Researchers at the Hadassah Medical Organization (HMO) received six of the eight coveted awards granted this year by the Israel Science Foundation, the Israeli agency that, similar to the National Institutes of Health in the US, supports breakthrough basic science in various fields of knowledge.

The grants, which provide money for research time and materials, went to physician-scientists who, in addition to taking care of patients, work tirelessly in laboratories to uncover the causes of and potential cures for the diseases they treat.

“When we conduct thorough, original, fact-based research and build intellectual and physical infrastructure that will last for years, the success speaks for itself,” says HMO Director-General Prof. Zeev Rotstein. “These are busy physicians who spend a full day seeing patients and then engage in the basic research necessary to change the understanding of the diseases they see for all humankind. We are rightly proud of them.”

The six physician-scientist grant awardees and their areas of research are described below.

  • Thoracic Surgery Service head Ori Wald is targeting the immune suppressive microenvironment of a relatively rare but aggressive form of cancer known as malignant pleural mesothelioma, which arises from the membrane covering the lungs and the inner side of the ribs, most frequently a result of inhaling asbestos.
  • Shai Rosenberg, a senior neuro-oncology physician, is using computers to create a machine-learning approach for precision medicine in his field.
  • Head of the Cardiac Insufficiency Unit Rabea Asleh is studying how the bacteria in the stomach can be used to regulate inflammation in cases of heart failure in which the left ventricle is not able to fill properly with blood.
  • Oncologist Albert Grinshpun is investigating DNA fragments released in the blood plasma of patients with colorectal cancer.
    Inbal Reuveni, from the Department of Psychiatry, is investigating altered neural connections resulting from traumatic events in patients with PTSD.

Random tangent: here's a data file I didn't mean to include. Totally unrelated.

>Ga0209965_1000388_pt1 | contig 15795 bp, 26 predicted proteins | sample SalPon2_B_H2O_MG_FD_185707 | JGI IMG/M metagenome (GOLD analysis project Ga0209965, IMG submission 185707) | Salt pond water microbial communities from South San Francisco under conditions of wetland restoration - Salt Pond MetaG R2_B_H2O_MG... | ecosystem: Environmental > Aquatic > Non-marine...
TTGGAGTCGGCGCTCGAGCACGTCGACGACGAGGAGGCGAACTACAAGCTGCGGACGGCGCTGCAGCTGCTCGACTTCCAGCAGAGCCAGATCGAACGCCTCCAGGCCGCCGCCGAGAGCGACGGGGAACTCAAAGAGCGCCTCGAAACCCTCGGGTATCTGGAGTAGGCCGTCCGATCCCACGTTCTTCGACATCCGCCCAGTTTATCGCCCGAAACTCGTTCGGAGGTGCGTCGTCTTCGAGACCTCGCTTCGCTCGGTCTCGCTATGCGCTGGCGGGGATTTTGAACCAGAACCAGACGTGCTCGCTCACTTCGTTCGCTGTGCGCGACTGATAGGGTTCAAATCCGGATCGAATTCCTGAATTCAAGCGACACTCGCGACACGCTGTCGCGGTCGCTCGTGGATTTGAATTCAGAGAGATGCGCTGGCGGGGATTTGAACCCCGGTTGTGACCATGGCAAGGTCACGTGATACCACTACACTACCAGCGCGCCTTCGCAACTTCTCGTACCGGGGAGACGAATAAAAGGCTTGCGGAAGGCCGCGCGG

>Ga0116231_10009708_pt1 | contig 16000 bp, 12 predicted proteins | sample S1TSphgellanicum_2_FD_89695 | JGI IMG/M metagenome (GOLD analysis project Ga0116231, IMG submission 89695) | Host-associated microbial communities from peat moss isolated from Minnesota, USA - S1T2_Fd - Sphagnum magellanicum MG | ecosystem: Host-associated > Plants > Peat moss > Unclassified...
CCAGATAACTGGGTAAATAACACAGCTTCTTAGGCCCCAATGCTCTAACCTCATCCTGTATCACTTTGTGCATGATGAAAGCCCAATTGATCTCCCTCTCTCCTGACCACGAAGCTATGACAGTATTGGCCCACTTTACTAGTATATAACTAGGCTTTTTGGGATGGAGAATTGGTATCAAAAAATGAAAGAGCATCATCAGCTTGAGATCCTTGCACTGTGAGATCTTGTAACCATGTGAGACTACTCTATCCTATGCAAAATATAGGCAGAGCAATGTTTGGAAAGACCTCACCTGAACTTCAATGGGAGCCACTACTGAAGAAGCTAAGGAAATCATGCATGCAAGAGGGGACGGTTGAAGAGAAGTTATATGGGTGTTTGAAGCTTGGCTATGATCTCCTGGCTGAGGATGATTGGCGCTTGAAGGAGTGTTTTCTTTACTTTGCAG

• Oncologist Tal Falick Michaeli is investigating cancer epigenetics.

In addition, the Foundation made 13 additional awards to Hadassah staff.

Dr. Jonathan Axelrod is studying cellular mechanisms in an effort to prevent chronic liver infections from advancing to liver cancer.

COVID-19 investigators include Prof. Abd Al-Roof Higazi, who received a grant to further investigate the impact of blood clots, and Prof. Simcha Yagel, who is working on the impact of the virus on the placenta and the risks for pregnant women.

Several HMO staff members were recognized for their leading role in collaborative studies in the relatively new field of precision medicine using big data. Prof. Dror Sharon is leading the collaborative study of inherited retinal disease in Jewish and Arab patients using the databases of the Clalit and Meuhedet Sick Funds. Tens of thousands of genetic samples will be studied as part of an effort to create a type of gene therapy in which RNA is edited. Other Hadassah physicians involved in collaborative studies include Prof. Ran Nir-Paz, who is investigating phages, the viruses that destroy bacteria; Dr. Hamutal Gur-Erenfeld, who studies multiple myeloma; and Prof. Eitan Kerem, who diagnoses rare diseases.

In diabetes research, Prof. Gil Leibowitz and Prof. Benjamin Glaser were awarded a grant for their work to understand what goes wrong within the pancreatic cells that cause type 1 diabetes in children. Prof. Leibowitz received a second sum to help in the fight against excess glucagon hormone secretion in diabetics.

Two members of the Dentistry Department received awards. Prof. Yael Houri-Haddad is studying the oral microbiome, and Dr. Gilad Ben-Gal is using virtual reality in surgical training.

Radiology Prof. S. Nahum Goldberg is studying the use of micro-RNA in tackling the possible mutation of genes during image-guided destruction of tumors.

Head of Internal Medicine Prof. Zvi Fridlender won a grant to research a form of cell death known as NETosis in the development of lung cancer.

“This success in basic research stands alongside the significant increase in clinical trials over the last few years,” says Prof. Rotstein, who adds that Hadassah is committed to “the best treatment for patients, fighting the virus with all our strength and simultaneously researching in various medical fields for a better future.”